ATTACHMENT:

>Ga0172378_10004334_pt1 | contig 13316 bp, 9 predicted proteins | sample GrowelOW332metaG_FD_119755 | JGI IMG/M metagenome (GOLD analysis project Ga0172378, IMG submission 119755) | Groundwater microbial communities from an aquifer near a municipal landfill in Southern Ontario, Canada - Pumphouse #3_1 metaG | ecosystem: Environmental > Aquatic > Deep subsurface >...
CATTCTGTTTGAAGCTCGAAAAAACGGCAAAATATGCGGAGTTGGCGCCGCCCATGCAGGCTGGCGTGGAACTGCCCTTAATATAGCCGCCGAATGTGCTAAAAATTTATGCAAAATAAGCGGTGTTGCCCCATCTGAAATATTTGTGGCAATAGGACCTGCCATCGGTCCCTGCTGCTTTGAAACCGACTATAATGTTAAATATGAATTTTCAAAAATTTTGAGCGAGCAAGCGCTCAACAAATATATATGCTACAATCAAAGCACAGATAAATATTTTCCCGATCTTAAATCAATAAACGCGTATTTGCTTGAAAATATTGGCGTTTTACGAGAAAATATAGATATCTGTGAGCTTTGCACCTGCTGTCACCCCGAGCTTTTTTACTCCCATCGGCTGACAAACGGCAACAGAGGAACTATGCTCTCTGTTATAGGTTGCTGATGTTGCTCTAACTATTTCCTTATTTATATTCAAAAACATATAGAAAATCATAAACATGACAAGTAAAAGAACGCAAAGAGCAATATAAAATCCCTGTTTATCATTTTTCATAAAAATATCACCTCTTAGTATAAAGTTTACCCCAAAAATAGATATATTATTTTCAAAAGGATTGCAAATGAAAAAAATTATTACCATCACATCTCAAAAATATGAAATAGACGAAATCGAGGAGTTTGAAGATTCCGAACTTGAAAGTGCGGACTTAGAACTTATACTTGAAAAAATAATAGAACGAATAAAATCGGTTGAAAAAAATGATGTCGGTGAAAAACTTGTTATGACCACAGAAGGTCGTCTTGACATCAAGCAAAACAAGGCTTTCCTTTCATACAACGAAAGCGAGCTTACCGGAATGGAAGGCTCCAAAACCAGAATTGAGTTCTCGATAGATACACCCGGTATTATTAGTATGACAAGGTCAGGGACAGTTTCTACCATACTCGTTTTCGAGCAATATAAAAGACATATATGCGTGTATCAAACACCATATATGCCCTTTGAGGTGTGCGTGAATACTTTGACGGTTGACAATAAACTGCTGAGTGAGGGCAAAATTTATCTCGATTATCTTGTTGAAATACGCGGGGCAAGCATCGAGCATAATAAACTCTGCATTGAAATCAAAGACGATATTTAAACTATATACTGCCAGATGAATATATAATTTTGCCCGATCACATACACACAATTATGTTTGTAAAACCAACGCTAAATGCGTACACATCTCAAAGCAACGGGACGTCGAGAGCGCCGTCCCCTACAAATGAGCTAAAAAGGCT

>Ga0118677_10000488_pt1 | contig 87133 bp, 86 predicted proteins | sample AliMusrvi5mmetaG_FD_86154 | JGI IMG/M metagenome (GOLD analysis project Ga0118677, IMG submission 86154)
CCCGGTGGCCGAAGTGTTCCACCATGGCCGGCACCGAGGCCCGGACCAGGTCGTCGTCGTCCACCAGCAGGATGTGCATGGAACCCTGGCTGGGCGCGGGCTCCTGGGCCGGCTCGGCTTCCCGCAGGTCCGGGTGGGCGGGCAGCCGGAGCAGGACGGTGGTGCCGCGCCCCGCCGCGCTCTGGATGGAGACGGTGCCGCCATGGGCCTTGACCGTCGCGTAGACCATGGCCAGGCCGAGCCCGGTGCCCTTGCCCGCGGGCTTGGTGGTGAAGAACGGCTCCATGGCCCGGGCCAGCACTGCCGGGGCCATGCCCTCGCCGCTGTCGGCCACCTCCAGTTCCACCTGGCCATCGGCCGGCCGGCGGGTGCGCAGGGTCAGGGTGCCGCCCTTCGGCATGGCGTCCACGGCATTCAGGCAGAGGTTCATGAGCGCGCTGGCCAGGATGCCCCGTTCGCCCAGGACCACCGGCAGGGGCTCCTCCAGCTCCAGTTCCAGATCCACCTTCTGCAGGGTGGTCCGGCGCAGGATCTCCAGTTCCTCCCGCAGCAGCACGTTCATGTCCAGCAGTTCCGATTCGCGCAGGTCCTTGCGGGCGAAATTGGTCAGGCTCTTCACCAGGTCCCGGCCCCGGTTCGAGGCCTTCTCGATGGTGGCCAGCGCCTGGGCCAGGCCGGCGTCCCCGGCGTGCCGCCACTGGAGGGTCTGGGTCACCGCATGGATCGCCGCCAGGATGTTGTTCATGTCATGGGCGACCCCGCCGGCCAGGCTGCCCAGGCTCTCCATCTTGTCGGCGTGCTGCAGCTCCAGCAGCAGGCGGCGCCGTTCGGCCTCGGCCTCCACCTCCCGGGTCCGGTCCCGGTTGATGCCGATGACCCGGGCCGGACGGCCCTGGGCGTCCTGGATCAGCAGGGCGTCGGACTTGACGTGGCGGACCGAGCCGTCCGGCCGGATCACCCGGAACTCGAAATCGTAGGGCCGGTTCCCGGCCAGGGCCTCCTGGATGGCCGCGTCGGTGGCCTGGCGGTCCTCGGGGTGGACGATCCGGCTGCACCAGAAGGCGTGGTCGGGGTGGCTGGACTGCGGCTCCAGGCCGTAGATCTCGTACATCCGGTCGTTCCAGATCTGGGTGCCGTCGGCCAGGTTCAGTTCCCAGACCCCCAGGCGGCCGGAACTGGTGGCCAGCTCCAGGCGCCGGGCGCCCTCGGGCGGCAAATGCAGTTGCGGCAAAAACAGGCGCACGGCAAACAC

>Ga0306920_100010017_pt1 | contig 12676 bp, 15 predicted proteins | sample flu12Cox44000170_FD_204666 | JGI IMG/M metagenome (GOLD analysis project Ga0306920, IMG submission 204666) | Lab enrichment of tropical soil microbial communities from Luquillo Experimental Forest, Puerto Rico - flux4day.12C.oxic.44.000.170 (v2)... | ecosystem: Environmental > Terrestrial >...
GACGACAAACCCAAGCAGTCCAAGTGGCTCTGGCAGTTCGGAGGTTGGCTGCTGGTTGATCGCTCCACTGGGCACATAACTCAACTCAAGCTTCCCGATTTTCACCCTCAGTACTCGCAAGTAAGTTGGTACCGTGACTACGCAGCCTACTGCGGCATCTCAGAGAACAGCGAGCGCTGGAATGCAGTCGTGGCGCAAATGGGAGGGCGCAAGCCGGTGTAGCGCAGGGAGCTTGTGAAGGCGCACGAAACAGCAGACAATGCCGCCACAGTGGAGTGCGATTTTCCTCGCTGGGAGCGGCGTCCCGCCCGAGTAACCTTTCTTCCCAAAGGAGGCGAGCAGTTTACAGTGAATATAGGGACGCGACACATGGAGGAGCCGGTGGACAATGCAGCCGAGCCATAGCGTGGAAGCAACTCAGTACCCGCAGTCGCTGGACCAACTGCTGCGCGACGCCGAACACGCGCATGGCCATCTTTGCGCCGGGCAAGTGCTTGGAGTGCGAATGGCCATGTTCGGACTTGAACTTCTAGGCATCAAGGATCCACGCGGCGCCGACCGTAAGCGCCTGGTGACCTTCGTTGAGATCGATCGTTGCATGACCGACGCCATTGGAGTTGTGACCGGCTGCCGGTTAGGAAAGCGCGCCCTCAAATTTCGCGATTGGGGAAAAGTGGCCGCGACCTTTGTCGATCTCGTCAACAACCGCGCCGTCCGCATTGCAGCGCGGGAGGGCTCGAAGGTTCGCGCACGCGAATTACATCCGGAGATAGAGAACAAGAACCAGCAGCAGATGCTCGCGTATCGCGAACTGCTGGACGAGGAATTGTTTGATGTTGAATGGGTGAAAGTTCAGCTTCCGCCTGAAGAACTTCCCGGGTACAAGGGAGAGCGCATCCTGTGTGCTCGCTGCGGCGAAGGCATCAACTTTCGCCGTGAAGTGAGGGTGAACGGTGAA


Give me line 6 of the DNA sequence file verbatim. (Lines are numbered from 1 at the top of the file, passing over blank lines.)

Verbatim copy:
GACGACAAACCCAAGCAGTCCAAGTGGCTCTGGCAGTTCGGAGGTTGGCTGCTGGTTGATCGCTCCACTGGGCACATAACTCAACTCAAGCTTCCCGATTTTCACCCTCAGTACTCGCAAGTAAGTTGGTACCGTGACTACGCAGCCTACTGCGGCATCTCAGAGAACAGCGAGCGCTGGAATGCAGTCGTGGCGCAAATGGGAGGGCGCAAGCCGGTGTAGCGCAGGGAGCTTGTGAAGGCGCACGAAACAGCAGACAATGCCGCCACAGTGGAGTGCGATTTTCCTCGCTGGGAGCGGCGTCCCGCCCGAGTAACCTTTCTTCCCAAAGGAGGCGAGCAGTTTACAGTGAATATAGGGACGCGACACATGGAGGAGCCGGTGGACAATGCAGCCGAGCCATAGCGTGGAAGCAACTCAGTACCCGCAGTCGCTGGACCAACTGCTGCGCGACGCCGAACACGCGCATGGCCATCTTTGCGCCGGGCAAGTGCTTGGAGTGCGAATGGCCATGTTCGGACTTGAACTTCTAGGCATCAAGGATCCACGCGGCGCCGACCGTAAGCGCCTGGTGACCTTCGTTGAGATCGATCGTTGCATGACCGACGCCATTGGAGTTGTGACCGGCTGCCGGTTAGGAAAGCGCGCCCTCAAATTTCGCGATTGGGGAAAAGTGGCCGCGACCTTTGTCGATCTCGTCAACAACCGCGCCGTCCGCATTGCAGCGCGGGAGGGCTCGAAGGTTCGCGCACGCGAATTACATCCGGAGATAGAGAACAAGAACCAGCAGCAGATGCTCGCGTATCGCGAACTGCTGGACGAGGAATTGTTTGATGTTGAATGGGTGAAAGTTCAGCTTCCGCCTGAAGAACTTCCCGGGTACAAGGGAGAGCGCATCCTGTGTGCTCGCTGCGGCGAAGGCATCAACTTTCGCCGTGAAGTGAGGGTGAACGGTGAA